David Karp: Why I Sold Tumblr
Inc. users have been getting to know David Karp since Tumblr burst on the scene a few years ago: His prodigious worth ethic; his favorite Tumblr; and even his modeling career. Now that he has sold Tumblr to Yahoo, he is in demand everywhere. On Thursday, he sat down with Bloomberg TV's Charlie Rose to discuss Yahoo's $1.1 billion acquisition, why he dropped out of high school, and how he plans to preserve Tumblr's authenticity.
Here are some of the highlights.
On how Tumblr got involved with Yahoo in the first place:
"We started conversations about working with Yahoo in November of last year. After a few months, we knew there was a lot we were going to be doing together, regardless. We knew we were going to be working together. That's when Marissa [Mayer] showed up in New York and started to walk me through a story of how we could do even more together."
Why Yahoo is a good fit for Tumblr:
"[Yahoo] was a company with a legacy doing exactly the same kind of stuff we're hinging our business on--creative brand advertising. They were the original digital media company. They took a different approach to media. They approached media as an editorial team that created content and built creative brand advertising on top of that content. That's a big part of the future of Tumblr's business. That's something they've built out technology for and something they have advertiser relationships around and something they have a whole big honking salesforce for. What Marissa showed me and what their team showed us was an opportunity for Yahoo to help us fuel in a huge way the development of that network and the development of our ad business."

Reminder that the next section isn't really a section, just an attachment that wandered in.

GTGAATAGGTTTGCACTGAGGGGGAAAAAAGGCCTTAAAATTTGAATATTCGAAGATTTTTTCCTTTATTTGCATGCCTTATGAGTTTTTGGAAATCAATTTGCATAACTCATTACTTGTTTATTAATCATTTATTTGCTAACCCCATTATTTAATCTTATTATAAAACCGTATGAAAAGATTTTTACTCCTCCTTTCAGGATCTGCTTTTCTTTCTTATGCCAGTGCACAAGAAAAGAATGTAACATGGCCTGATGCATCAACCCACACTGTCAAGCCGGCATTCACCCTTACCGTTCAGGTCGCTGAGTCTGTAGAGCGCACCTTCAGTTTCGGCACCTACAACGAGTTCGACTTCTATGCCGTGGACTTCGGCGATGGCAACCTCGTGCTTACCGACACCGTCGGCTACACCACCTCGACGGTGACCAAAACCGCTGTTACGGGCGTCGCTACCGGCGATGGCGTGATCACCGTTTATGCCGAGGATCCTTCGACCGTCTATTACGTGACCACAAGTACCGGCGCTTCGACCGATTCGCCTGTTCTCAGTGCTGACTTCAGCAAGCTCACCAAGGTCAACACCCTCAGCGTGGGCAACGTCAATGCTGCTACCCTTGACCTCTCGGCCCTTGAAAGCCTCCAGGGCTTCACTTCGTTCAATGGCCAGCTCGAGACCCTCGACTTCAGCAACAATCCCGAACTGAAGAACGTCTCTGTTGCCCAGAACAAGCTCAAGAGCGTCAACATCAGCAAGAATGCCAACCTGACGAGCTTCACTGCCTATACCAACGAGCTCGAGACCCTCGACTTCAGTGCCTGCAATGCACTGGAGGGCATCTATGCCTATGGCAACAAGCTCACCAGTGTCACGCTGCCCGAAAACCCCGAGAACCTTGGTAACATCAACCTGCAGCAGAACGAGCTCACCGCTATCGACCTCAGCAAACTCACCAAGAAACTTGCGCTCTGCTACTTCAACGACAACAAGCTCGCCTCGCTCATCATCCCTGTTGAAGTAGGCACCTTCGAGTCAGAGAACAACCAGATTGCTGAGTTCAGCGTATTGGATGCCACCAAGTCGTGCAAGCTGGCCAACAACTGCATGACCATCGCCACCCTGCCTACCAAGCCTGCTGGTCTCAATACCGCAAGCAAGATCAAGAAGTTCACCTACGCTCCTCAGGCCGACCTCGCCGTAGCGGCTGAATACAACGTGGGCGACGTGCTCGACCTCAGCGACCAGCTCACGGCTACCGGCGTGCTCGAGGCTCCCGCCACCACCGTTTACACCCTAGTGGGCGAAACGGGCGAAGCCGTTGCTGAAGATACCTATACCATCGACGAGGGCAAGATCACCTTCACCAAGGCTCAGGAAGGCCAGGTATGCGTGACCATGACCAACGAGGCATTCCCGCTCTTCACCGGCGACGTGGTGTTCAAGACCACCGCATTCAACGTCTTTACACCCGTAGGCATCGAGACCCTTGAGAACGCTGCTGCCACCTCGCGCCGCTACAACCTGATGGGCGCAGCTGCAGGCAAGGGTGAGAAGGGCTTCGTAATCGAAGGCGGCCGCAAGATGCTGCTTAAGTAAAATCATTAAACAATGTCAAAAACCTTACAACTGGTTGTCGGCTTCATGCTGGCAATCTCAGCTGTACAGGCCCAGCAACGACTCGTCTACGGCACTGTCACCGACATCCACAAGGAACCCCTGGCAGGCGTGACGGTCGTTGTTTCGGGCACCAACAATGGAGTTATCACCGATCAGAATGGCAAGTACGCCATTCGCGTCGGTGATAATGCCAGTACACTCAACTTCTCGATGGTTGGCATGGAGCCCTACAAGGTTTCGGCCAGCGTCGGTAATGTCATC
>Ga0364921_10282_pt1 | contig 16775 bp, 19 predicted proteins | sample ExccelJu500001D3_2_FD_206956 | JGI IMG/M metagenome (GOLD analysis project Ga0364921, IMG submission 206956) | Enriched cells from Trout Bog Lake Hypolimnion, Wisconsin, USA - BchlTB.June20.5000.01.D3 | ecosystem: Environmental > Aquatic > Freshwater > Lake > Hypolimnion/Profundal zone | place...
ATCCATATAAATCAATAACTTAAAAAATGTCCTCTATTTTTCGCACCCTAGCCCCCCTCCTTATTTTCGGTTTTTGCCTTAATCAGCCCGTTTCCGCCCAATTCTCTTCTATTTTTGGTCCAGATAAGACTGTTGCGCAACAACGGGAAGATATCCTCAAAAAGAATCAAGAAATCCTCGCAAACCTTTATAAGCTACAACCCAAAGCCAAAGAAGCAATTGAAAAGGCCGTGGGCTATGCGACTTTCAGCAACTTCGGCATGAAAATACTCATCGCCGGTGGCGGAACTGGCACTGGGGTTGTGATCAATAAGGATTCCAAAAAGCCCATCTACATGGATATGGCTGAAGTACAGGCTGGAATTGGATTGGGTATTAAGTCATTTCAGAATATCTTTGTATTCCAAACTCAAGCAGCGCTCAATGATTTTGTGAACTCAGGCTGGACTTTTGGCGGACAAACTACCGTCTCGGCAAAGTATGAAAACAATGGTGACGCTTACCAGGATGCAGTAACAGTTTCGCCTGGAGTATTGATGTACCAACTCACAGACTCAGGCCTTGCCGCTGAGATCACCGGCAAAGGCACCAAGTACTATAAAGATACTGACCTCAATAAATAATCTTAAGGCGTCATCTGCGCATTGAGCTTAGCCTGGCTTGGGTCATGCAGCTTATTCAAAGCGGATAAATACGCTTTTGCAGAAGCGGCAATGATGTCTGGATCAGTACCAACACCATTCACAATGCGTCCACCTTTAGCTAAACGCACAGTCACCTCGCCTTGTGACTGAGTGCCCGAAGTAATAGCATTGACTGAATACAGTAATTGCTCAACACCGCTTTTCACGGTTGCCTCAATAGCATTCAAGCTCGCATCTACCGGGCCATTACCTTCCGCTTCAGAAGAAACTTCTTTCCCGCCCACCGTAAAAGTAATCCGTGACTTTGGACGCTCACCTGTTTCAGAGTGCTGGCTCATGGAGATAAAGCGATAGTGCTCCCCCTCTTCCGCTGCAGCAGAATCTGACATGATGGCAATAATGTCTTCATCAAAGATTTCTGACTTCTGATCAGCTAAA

Tumblr's introduction of ads:
"It's very native advertising. The advertisements fit into spots where we already promote content. We already promote the best of Tumblr and use that as a place for people to discover things they wouldn't have seen otherwise. We'll roll in advertisements into those spots where we promote organic content."
Why it was the right time to sell:
"I was not expecting to sell the company this year, certainly wasn't looking to sell the company. This was a really, really remarkable opportunity that presented itself. This was an unbelievable opportunity to shortcut a lot of the very hard things that we're about to be going through."
Why he dropped out of high school:
"[Computer programming] wasn't in academia, and that was really the reason for me to drop out of school. It wasn't, 'Screw this.' It wasn't that I was bored. It wasn't that my friends were so lame. I was really enjoying school, but back in 1997 and 2000, when I was in high school, there wasn't computer science education in high schools in New York."
On the future of Tumblr:
"Hopefully we get this right, and Tumblr will be home to the most aspiring and talented creators all over the world. That's something we've already started to do. Regular people in the world, right now, they spend a huge amount of time in front of their televisions consuming premium content, some would call it, stuff produced by publishers, networks, studios. If we're not already there today, certainly five years from now, I expect the vast majority of the content we enjoy not to be produced only by a handful of creators who are selected and supported by those big studios."
For the full audio, click here.